Medicaid or No Health Insurance: Mental Health Treatment

Medicaid or No Health Insurance: Mental Health Treatment2018-09-23T16:29:22+00:00
Where can a person with no money and no insurance get mental health treatment?
  • In Hamilton County, Ohio, you can contact Mental Health Access Point (MHAP) at 513-558-8888 and get connected to services based on need.
  • In Kentucky, you can contact North Key at 859-331-3292.
  • In Butler County, you can contact the Butler County Community Mental Health Board at 513-860-9240.
  • In Clermont County, you can contact the Clermont County Community Mental Health Board at 513-732-5400.
What if I have a small income but no real means to pay for mental health treatment for my family member?

Each region has agencies that provide services for a “sliding fee scale” that is based upon the income of the family. If the family has no money there would be no fee. If the family does have an income, the amount they would pay for services would be based on income as well as the amount of dependents in the family. All income (whether it be taxable or not, such as ADC) is counted. There is a formula that determines what that amount would be and it will be discussed with families prior to beginning treatment.

If I have private insurance, can I still go to a public agency for services? Will my insurance cover my services there?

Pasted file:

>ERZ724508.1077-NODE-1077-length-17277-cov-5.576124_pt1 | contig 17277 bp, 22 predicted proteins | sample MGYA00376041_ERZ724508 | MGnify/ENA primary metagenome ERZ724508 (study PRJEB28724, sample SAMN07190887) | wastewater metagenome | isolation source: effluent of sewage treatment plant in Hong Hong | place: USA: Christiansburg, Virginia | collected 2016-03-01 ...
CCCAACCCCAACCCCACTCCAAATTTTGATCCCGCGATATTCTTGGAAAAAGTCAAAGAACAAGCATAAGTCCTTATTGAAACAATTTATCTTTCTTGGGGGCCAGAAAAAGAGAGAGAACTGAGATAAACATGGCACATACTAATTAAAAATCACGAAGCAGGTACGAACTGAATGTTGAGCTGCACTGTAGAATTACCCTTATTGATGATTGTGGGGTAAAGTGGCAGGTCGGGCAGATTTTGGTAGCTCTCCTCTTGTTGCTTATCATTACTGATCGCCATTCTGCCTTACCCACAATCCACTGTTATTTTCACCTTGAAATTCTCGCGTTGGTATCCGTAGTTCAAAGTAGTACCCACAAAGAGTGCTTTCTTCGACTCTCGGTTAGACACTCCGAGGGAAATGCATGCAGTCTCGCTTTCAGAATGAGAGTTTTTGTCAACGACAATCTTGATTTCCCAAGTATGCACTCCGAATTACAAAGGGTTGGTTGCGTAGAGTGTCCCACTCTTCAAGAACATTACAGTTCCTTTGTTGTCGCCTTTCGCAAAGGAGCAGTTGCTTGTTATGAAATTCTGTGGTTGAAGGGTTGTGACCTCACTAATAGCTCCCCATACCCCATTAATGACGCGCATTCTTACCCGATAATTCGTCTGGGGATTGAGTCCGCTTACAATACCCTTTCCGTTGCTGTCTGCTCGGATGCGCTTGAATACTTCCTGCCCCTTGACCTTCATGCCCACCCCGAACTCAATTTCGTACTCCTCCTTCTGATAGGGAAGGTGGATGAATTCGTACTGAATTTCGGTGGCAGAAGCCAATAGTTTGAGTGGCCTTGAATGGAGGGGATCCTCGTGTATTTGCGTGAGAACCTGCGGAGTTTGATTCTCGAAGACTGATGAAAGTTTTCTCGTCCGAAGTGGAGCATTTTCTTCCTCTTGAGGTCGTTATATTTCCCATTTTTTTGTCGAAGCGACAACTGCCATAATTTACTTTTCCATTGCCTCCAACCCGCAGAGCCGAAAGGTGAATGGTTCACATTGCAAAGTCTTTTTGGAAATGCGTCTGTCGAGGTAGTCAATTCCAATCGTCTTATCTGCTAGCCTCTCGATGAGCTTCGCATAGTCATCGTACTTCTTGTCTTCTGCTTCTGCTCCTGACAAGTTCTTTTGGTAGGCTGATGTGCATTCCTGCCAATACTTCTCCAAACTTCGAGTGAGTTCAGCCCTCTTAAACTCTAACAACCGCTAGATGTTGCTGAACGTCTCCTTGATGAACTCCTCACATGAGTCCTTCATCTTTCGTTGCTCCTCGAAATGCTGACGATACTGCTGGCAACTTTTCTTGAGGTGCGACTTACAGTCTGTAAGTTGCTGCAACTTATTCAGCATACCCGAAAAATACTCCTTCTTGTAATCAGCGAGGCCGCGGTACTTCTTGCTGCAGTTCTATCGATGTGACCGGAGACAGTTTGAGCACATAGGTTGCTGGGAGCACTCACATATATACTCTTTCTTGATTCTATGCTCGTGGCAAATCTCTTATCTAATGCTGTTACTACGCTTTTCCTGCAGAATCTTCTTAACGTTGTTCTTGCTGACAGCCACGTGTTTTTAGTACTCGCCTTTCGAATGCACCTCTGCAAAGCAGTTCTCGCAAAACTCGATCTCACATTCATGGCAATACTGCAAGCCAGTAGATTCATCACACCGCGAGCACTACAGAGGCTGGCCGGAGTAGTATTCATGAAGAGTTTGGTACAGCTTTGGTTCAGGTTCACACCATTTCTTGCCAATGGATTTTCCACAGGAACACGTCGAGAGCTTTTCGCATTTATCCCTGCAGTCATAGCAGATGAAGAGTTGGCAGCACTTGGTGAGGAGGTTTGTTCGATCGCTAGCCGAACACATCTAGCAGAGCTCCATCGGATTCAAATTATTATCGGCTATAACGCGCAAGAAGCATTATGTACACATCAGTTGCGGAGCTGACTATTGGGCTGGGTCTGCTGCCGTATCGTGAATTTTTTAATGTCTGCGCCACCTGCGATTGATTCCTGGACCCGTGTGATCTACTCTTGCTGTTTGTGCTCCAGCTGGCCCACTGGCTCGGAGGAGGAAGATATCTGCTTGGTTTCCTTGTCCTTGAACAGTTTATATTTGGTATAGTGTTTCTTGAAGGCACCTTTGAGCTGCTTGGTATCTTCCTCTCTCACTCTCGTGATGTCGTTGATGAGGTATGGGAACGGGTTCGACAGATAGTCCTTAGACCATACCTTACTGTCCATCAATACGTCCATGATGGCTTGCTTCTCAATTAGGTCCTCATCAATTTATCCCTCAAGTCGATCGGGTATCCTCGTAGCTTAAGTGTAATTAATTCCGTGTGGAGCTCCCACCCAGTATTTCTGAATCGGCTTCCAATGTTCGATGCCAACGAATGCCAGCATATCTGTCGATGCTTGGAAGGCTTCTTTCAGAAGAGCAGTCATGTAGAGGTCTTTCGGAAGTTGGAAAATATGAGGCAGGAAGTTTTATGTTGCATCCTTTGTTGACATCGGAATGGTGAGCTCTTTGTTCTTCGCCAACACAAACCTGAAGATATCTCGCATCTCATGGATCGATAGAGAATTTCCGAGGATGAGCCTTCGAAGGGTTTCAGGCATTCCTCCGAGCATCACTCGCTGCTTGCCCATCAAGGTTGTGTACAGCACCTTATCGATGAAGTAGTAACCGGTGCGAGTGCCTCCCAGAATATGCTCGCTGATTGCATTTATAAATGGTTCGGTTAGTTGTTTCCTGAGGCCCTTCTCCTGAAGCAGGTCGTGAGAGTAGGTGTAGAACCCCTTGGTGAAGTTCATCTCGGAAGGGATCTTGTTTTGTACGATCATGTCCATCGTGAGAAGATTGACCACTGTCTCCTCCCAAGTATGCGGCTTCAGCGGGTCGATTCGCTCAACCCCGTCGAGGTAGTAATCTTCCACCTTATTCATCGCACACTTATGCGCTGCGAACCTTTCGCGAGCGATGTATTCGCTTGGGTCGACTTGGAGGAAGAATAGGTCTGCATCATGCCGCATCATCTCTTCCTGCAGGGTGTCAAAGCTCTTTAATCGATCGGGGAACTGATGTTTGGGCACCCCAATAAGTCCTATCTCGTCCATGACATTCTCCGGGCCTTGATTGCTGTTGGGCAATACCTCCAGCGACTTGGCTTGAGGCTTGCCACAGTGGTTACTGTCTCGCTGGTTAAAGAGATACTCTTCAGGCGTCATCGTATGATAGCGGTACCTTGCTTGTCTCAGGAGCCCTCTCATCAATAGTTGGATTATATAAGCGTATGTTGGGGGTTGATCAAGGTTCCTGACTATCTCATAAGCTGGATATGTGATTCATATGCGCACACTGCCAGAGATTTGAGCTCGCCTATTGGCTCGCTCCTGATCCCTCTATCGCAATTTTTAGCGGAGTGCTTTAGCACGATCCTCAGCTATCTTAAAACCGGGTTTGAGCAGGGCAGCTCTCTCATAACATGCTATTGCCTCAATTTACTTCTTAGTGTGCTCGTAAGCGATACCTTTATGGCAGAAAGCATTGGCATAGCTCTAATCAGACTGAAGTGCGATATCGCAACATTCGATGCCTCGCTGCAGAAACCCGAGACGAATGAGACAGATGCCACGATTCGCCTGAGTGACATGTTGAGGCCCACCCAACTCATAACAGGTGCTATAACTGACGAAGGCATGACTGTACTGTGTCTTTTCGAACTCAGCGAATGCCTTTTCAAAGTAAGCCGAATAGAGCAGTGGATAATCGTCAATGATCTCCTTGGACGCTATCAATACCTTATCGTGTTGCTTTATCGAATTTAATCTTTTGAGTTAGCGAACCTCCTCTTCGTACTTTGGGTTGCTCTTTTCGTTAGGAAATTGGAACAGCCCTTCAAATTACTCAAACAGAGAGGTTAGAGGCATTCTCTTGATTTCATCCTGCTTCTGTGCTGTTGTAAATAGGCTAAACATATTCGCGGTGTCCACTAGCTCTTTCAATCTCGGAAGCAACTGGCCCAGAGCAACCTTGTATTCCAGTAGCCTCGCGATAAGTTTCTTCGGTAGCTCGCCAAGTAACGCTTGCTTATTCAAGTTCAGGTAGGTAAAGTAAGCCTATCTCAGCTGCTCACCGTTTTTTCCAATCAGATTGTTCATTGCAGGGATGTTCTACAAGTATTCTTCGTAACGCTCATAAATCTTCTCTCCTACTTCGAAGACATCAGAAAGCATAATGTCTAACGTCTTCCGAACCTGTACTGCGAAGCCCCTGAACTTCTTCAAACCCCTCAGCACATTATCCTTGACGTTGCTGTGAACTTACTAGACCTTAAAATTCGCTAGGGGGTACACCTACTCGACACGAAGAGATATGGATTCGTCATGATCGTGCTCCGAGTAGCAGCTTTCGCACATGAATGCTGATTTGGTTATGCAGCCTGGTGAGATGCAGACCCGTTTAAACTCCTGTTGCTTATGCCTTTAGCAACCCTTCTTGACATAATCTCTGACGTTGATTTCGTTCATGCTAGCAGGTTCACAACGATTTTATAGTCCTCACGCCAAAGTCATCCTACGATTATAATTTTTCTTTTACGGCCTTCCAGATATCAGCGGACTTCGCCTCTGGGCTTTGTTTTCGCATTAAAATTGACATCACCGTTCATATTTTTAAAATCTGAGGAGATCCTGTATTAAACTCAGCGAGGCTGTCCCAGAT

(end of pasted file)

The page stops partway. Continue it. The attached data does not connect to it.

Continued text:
Sometimes private insurance companies will pay for services delivered at a public agency. It is best to check with your insurance company and the agency. In Hamilton County if you need assistance with this, you can call Mental Health Access Point (MHAP) at 513-558-8888.

Can I request a specific agency for mental health services for my child?

Yes, client preference is always a priority unless the child’s needs indicate an alternative treatment facility. If the child needs an alternative treatment facility, this would be discussed with the family and options explored.

Can I go to any state or county to receive mental health services?

Different states and counties may have different rules about whom they serve. For example, in Hamilton County, the Hamilton County Community Mental Board requests that people receiving their services be Hamilton County residents. You can find out what your region’s requirements are by calling your local mental health board.

What if my child has a crisis, after normal business hours?

Most mental health centers have after hours staff that take phone calls to manage crisis and give direction to the family. Be sure to ask your treatment provider what their procedure is for reaching them after hours. If your child’s crisis is one that needs immediate attention, you can go to the nearest hospital.

If I am unhappy about the treatment my child has received or I am mad at the staff working with my child and family, what can I do?

Try talking with the staff about your concerns and your frustration. If this is not helpful, call your treating agency and ask to speak with the supervisor of the staff. Try to be nice and explain your reason for being upset. Have an idea about what would solve your dilemma and ask for this. If this is still not helpful, ask to speak to the clients’ rights officer of the agency.